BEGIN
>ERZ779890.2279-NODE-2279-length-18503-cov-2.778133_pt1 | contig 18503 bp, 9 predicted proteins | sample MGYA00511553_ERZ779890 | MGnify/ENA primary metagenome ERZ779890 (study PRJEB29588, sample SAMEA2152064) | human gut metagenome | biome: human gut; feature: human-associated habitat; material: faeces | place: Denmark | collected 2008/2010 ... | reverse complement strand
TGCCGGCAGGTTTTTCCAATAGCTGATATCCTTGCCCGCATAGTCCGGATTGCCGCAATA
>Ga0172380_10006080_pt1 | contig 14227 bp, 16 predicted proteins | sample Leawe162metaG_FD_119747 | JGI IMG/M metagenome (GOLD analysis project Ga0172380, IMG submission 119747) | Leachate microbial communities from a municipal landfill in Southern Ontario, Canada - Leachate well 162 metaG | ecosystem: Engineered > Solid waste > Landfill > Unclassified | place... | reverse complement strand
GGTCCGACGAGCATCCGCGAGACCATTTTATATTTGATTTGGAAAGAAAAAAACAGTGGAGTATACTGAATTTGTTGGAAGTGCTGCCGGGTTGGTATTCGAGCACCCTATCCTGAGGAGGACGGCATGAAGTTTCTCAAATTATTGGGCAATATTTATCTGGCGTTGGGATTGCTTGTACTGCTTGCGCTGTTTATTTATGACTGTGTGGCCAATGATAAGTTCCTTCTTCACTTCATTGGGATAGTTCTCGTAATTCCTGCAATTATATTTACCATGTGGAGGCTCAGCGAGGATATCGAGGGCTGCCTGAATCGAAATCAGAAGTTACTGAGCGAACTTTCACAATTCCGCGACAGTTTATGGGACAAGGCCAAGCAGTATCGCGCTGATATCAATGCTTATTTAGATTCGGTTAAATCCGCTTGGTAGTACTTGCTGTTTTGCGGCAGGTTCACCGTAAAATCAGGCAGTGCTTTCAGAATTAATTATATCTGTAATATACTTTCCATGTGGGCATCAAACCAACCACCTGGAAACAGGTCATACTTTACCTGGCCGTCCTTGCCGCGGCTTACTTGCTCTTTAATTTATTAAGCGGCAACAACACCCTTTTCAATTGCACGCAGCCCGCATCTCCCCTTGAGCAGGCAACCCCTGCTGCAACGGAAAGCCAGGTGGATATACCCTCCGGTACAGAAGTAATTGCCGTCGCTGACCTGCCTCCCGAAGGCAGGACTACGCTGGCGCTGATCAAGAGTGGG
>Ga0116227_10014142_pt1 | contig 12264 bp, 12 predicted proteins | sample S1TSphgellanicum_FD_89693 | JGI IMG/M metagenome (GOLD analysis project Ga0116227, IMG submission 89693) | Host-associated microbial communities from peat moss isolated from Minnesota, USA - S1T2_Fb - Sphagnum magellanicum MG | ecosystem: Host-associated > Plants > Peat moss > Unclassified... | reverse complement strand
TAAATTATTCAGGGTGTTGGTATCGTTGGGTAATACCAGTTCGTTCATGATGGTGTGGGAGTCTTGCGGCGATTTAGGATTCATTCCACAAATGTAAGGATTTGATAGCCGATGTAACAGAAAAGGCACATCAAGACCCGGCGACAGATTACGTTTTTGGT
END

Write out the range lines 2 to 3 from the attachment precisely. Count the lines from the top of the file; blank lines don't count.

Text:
TGCCGGCAGGTTTTTCCAATAGCTGATATCCTTGCCCGCATAGTCCGGATTGCCGCAATA
>Ga0172380_10006080_pt1 | contig 14227 bp, 16 predicted proteins | sample Leawe162metaG_FD_119747 | JGI IMG/M metagenome (GOLD analysis project Ga0172380, IMG submission 119747) | Leachate microbial communities from a municipal landfill in Southern Ontario, Canada - Leachate well 162 metaG | ecosystem: Engineered > Solid waste > Landfill > Unclassified | place... | reverse complement strand